In the early days of permaculture, Bill Mollison’s Designer’s Manual was the stated standard for most PDC’s. Sometimes a PDC description would state that it officially covered the "14 chapters" which are listed here:
Introduction (to permaculture)
Concepts and Themes in Design
Methods of Design
Trees and their Energy Transactions
Earthworking and Earth Resources
The Humid Tropics
Humid Cool to Cold Climates
The Strategies of an Alternative Global Nation
In a few places, these chapters can serve as a guide for a PDC that will wind through the maze of design concepts and supporting background material. The Daruma PDC definitely covers the topics in these 14 chapters but this is not the order (or format) it is presented.
Every PDC course here at Daruma begins with an orientation tour of the farm to give you an overall impression of how individual elements integrate with each other. This often generates a broad range of questions. We will, however, hold off on answering most of these questions initially but don’t worry, if the course material doesn’t answer them, they will be answered in time. We also spend some time getting to know each other and sharing our goals.
One reason for not answering all the questions in the beginning is the most common answer in permaculture courses is, "it depends." So it takes a little time to establish the basic foundations which we start on right away. That foundation begins with two important topics: The state of the world (why we need permaculture design thinking) and what is permaculture and where did it come from (a comprehensive overview). The overview includes a good discussion on ‘influences’ on permaculture.
Permaculture has been influenced by, incorporates and develops upon important and influential works new and old. These include classics such as A Pattern Language by Christopher Alexander, Keyline Design by P.A. Yeomans and One Straw Revolution by Masanobu Fukuoka, as well as more recent works such as RetroSuburbia by David Holmgren, The Transition Handbook by Rob Hopkins and TheoryU by Otto Scharmer.
Incidentally, Daruma has an extensive library with literally (pun intended) thousands of titles about permaculture as well as many topics associated with permaculture design and what might be called the permaculture lifestyle. LibraryThing (an online library resource) lists over 800 works (less than half) of our print books. Feel free to see what is available: https://www.librarything.com/catalog/DarumaEcoFarm
So after introducing and discussing some of the influences, the real work begins. The PDC content can be daunting in its breadth and scale; it is both detailed, and diverse. We wind through an interconnected maze that on one side involves traditional sciences including ecology, biology, chemistry and even physics and on the other side, we learn the nature inspired patterning that can influence design thinking and create sustainable systems. The scientific aspects relating to ecology are very important to understand how the design principles and regional strategies actually create meaningful designs.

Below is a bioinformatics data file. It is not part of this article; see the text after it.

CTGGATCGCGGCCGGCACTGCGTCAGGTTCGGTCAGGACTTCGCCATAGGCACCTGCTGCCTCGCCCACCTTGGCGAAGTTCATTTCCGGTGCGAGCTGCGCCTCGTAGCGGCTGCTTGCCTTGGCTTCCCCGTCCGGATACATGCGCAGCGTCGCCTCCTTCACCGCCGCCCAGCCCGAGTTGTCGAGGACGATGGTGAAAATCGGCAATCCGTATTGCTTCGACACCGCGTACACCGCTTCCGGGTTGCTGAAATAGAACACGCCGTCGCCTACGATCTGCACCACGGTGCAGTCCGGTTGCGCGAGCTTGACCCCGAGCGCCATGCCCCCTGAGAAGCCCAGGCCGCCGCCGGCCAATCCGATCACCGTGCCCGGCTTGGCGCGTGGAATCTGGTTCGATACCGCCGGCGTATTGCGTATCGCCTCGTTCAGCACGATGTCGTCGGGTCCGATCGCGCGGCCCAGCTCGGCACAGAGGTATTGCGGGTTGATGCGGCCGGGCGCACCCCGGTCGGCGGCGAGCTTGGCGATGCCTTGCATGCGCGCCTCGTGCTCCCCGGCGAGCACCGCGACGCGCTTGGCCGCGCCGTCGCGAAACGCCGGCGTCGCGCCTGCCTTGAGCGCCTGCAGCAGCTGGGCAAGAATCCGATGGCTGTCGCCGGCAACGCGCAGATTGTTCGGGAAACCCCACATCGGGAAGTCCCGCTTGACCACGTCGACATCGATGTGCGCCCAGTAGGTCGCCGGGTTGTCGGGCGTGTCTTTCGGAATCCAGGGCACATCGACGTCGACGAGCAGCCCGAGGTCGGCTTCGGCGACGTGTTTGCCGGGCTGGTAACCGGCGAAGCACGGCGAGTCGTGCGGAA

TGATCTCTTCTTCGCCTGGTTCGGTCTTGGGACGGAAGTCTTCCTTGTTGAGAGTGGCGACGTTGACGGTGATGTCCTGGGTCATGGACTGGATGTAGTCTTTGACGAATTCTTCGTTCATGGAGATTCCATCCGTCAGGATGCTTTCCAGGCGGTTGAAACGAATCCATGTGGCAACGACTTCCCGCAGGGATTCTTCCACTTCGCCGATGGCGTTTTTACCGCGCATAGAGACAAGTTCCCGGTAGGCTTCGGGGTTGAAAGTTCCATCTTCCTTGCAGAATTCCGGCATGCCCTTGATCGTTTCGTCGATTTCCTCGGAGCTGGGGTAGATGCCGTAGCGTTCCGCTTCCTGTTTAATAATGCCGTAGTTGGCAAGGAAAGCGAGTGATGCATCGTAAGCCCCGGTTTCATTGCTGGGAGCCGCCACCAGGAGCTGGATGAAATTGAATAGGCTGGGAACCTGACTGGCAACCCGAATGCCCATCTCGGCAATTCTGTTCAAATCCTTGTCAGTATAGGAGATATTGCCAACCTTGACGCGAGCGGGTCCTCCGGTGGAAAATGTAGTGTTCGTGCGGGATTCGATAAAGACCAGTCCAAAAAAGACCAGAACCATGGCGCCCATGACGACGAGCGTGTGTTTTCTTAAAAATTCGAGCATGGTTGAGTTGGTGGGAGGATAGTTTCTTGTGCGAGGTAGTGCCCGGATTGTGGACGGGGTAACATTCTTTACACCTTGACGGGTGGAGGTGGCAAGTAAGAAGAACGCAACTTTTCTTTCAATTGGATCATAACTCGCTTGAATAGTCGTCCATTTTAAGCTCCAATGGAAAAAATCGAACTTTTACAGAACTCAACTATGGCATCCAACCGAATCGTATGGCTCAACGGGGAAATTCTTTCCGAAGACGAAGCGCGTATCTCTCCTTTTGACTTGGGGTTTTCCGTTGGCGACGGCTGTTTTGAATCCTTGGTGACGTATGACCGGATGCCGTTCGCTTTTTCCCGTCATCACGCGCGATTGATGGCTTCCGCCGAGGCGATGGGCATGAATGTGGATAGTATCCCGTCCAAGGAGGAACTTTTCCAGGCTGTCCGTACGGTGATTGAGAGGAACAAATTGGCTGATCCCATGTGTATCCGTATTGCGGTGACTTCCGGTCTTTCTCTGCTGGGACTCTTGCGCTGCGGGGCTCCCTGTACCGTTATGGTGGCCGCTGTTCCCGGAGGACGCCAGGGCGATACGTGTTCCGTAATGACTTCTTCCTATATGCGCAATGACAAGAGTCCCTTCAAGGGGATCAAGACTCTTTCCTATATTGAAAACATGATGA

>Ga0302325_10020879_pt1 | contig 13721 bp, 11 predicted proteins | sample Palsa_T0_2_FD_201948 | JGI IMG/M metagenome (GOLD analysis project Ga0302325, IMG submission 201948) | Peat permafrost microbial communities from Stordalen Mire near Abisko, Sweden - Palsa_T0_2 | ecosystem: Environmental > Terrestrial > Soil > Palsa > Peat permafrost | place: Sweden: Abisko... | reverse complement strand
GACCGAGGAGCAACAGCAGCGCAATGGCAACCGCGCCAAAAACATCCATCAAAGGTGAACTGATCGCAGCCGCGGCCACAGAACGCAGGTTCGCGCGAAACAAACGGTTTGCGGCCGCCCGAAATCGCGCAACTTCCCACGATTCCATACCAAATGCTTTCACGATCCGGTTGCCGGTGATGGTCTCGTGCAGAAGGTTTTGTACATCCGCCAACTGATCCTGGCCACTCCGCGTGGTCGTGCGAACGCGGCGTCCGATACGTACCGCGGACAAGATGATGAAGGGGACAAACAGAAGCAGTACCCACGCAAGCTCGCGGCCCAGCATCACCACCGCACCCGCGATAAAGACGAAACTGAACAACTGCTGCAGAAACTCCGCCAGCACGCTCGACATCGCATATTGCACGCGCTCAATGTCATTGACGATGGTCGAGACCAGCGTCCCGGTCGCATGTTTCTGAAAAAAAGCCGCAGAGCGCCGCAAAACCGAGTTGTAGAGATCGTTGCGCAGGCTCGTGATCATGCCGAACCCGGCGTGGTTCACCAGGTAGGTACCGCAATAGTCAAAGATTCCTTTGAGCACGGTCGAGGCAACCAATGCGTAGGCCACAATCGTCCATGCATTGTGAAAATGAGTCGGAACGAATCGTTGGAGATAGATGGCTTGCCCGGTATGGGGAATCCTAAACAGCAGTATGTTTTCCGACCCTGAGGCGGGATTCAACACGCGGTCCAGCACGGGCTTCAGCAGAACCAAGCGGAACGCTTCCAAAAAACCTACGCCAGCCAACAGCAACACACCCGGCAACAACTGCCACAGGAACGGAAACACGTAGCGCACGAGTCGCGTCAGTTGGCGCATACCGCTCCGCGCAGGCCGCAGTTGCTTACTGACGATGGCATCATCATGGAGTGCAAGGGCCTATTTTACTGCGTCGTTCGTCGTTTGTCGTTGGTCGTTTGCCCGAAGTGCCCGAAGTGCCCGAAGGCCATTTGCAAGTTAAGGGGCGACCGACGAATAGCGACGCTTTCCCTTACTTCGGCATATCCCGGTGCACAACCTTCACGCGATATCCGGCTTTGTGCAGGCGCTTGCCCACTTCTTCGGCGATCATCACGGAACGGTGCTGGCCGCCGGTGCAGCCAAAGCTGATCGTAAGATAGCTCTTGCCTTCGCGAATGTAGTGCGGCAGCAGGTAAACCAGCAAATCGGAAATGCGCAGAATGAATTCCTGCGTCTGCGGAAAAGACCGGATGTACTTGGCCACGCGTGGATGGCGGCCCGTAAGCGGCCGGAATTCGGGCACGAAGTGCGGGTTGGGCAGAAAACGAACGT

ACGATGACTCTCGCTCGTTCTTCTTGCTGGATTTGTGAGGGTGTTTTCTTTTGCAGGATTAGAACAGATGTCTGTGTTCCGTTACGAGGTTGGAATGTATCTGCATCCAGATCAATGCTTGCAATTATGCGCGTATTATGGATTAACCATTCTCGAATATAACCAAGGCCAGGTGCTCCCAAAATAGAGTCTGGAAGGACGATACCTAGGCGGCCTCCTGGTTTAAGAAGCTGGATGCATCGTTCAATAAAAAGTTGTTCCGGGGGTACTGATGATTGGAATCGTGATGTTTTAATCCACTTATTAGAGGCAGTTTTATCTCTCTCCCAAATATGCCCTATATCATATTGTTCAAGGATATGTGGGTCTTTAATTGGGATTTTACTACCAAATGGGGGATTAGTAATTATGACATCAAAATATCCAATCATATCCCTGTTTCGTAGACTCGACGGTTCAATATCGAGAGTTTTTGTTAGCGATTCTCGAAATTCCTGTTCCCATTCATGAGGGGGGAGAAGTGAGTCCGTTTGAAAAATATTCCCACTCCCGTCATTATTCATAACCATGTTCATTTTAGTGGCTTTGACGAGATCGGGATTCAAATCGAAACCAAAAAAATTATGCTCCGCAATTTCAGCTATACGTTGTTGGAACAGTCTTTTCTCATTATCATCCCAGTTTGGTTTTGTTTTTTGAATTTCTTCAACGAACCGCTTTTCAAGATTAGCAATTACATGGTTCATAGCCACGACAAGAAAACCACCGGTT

Permaculture design makes use of the concept of design principles. Bill Mollison introduced design principles as a way for designers to more easily pattern from nature in creating sustainable designs. Since then, many others have developed their own list of principles including Toby Heminway, Rosemary Morrow and also David Holmgren. David’s principles are explained in elaborate detail in his book, Permaculture; Principles and Pathways Beyond Sustainability." David’s 12 principles are listed here:
Observe and interact
Catch and store energy
Obtain a yield
Apply self-regulation and accept feedback
Use and value renewable resources and services
Produce no waste
Design from Patterns to Details
Integrate rather than segregate
Use small and slow solutions
Use and value diversity
Use Edges and value the marginal
Creatively use and respond to change
The PDC will discuss all of these principles, especially how they function creating sustainable designs.
Even though you are taking a PDC in the tropics, permaculture design principles are said to be ‘global’ in their application. But different regions (different climates) require different design solutions. In permaculture these are referred to as design strategies. We will look at the general strategies for a variety of regions around the world.
Many people are very interested in permaculture techniques. These, like strategies, are regional and possibly even local because of cultural influences. So while there is not enough time in a PDC (or even in a lifetime perhaps) to learn all the techniques we might employ in a design, we will discuss and also find some time to engage in practical sessions of some common permaculture techniques.
Calling these permaculture techniques is perhaps incorrect. Almost no technique used in a permaculture design is unique to permaculture. Rather the technique is considered an important practice for a particular design. These usually include things like composting, seed saving, natural building, preserving, and many more.
Finally, we discuss the eco-social aspects of permaculture. This includes the future of permaculture. Co-founder David Holmgren’s recent book RetroSuburbia illustrates ways permaculture design can make an even greater and more meaningful impact than was initially thought when permaculture was conceived more than 30 years ago. For many, this is a ‘most exciting’ part of the course.